“The Diversity Bargain: And Other Dilemmas of Race, Admissions, and Meritocracy at Elite Universities” by Natasha K. Warikoo

Recommended by: Jamiere Abney Sr., assistant dean of admission, Colgate University, New York

“Enough As She Is: How to Help Girls Move Beyond Impossible Standards of Success to Live Healthy, Happy, and Fulfilling Lives” by Rachel Simmons

Recommended by: Deb Shaver, dean of admission, Smith College, Massachusetts

“Colleges That Change Lives” by Loren Pope, revised by Hilary Masell Oswald

Recommended by: Barbara Tragakis Conner, director of college counseling, Foxcroft School, Virginia

Recommended by: Jami Silver, director of college advising, Kingswood Oxford School, Connecticut

“How to Raise an Adult: Break Free of the Overparenting Trap and Prepare Your Kid for Success” by Julie Lythcott-Haims

Recommended by: Bruce Barton, director of college counseling, Holderness School, New Hampshire

“Fangirl” by Rainbow Rowell

Recommended by: Dayna Bradstreet, associate director of undergraduate admission, Simmons College, Massachusetts

“Call Me By Your Name” by André Aciman

Recommended by: Michael Brosseau, admission counselor, Emerson College, Boston

“The Hate U Give” by Angie Thomas

Recommended by: Meghan Farley, director of college counseling, Pingree School, Massachusetts

Other Great Reads

“Soulful Simplicity: How Living With Less Can Lead To So Much More” by Courtney Carver

Recommended by: Morgan Phillips, director of college counseling, Saint Mary’s School, North Carolina

Recommended by: Tim Neil, assistant director of admission, Sewanee: The University of the South, Tennessee

“Never Let Me Go” by Kazuo Ishiguro

Recommended by: Cory Zimmerman, college counselor, Taipei American School

“Untamed: The Wildest Woman in America and the Fight for Cumberland Island” by Will Harlan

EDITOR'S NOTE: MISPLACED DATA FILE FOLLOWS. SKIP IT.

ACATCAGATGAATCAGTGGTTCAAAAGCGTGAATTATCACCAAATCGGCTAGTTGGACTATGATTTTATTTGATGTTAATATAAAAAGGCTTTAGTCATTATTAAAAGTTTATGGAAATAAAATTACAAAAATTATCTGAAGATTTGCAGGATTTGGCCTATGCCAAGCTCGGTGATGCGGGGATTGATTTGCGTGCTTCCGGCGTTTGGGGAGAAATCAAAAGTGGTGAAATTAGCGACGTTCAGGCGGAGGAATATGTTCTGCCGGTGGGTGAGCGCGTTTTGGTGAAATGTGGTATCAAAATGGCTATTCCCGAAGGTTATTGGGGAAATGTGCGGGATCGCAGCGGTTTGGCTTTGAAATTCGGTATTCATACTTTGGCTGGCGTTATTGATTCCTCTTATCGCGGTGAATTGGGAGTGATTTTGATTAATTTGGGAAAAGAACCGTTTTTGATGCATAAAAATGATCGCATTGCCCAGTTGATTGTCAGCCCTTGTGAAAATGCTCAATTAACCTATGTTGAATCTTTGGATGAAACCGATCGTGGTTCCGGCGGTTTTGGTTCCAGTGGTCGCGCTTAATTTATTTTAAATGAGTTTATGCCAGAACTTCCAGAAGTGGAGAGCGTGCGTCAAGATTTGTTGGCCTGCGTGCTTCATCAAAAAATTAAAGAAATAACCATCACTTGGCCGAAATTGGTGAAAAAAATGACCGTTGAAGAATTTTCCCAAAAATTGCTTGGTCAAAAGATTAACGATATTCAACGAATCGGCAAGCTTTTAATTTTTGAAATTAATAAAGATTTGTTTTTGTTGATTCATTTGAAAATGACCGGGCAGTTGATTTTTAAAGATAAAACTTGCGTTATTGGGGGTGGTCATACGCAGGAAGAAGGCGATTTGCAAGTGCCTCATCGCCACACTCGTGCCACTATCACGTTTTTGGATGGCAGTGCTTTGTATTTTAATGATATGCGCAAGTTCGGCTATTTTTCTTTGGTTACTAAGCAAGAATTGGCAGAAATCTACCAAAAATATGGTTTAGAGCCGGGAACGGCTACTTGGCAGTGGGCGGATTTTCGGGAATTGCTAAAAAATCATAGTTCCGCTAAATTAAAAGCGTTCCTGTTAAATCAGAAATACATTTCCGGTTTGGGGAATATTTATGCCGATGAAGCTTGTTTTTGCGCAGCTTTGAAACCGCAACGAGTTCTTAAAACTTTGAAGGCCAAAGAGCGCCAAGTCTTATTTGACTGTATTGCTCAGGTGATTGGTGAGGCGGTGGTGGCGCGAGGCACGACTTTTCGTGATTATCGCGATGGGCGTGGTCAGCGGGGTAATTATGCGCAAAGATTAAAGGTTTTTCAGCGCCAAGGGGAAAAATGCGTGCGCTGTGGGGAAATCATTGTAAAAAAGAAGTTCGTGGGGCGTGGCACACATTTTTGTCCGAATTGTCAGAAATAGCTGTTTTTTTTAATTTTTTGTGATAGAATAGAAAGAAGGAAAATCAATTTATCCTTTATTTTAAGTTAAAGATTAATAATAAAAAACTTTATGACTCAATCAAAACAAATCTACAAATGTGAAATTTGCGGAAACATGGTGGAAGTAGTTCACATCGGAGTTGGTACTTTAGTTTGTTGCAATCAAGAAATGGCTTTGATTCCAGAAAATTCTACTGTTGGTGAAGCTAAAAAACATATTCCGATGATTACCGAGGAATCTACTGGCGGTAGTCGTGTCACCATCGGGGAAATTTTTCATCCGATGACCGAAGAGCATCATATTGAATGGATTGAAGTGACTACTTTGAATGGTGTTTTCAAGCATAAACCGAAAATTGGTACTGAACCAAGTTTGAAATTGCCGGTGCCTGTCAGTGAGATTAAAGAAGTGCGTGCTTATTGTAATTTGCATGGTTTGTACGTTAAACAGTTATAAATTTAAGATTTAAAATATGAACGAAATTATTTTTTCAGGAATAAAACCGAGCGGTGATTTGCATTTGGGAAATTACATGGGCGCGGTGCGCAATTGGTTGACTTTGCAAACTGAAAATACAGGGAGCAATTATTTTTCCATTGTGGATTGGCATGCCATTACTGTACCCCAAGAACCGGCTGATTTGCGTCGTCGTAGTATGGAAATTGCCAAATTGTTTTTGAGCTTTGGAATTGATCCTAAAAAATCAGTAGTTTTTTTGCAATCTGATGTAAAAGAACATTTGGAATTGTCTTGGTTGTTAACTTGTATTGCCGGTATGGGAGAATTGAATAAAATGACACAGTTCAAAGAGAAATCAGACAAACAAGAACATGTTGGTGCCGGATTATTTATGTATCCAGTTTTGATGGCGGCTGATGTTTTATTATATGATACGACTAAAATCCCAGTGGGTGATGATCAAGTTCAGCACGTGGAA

Recommended by: Rick Clark, director of undergraduate admission, Georgia Tech, Alabama

“Americanah” by Chimamanda Ngozi Adichie

Recommended by: Whitney Soule, dean of admissions and financial aid, Bowdoin College, Maine

“I’ll Give You The Sun” by Jandy Nelson

Recommended by: Moira McKinnon, director of college counseling, Berwick Academy, Maine

“A Tale for the Time Being” by Ruth Ozeki

Recommended by: Blythe Butler, co-director of college counseling, Catlin Gabel School, Oregon

“Chasing the Scream: The Opposite of Addiction is Connection” by Johann Hari

Recommended by: Mike Schell, director of academic and college counseling, Catholic Memorial School, Massachusetts

“10% Happier: How I Tamed the Voice in My Head, Reduced Stress Without Losing My Edge, and Found Self-Help That Actually Works — A True Story” by Dan Harris

Recommended by: Jeff Schiffman, director of admission, Tulane University, Louisiana, and by Kortni Campbell, senior associate dean of admission and financial aid, Davidson College, North Carolina

Recommended by: Matthew Hyde, dean of admissions, Lafayette College, Pennsylvania

“A Gentleman in Moscow” by Amor Towles

Recommended by: Ted McGuinness, college counselor, Archbishop Molloy High School, New York

“The Trouble with Poetry and Other Poems” by Billy Collins

Recommended by: Corie McDermott-Fazzino, director of college counseling, Portsmouth Abbey School, Rhode Island

“A Long Way Gone — Memoirs of a Boy Soldier” by Ishmael Beah

Recommended by: Sue Willard, associate director of admissions, Hobart and William Smith Colleges, New York

“The Refugees” by Viet Thanh Nguyen

Recommended by: Mark Moody, director of college counseling, Shanghai American School

“The Book That Changed America; How Darwin’s Theory of Evolution Ignited a Nation” by Randall Fuller

Recommended by: Matt Cohen, senior associate director of admissions, Skidmore College, New York

“Spring” by Karl Ove Knausgaard

Recommended by: Jeremy Dickerson, associate vice president for enrollment and director of admission, Hendrix College, Arkansas

There’s a lot to read this summer! Let’s not forget the wise words of Henry David Thoreau:

“A truly good book teaches me better than to read it. I must soon lay it down, and commence living on its hint. What I began by reading, I must finish by acting.”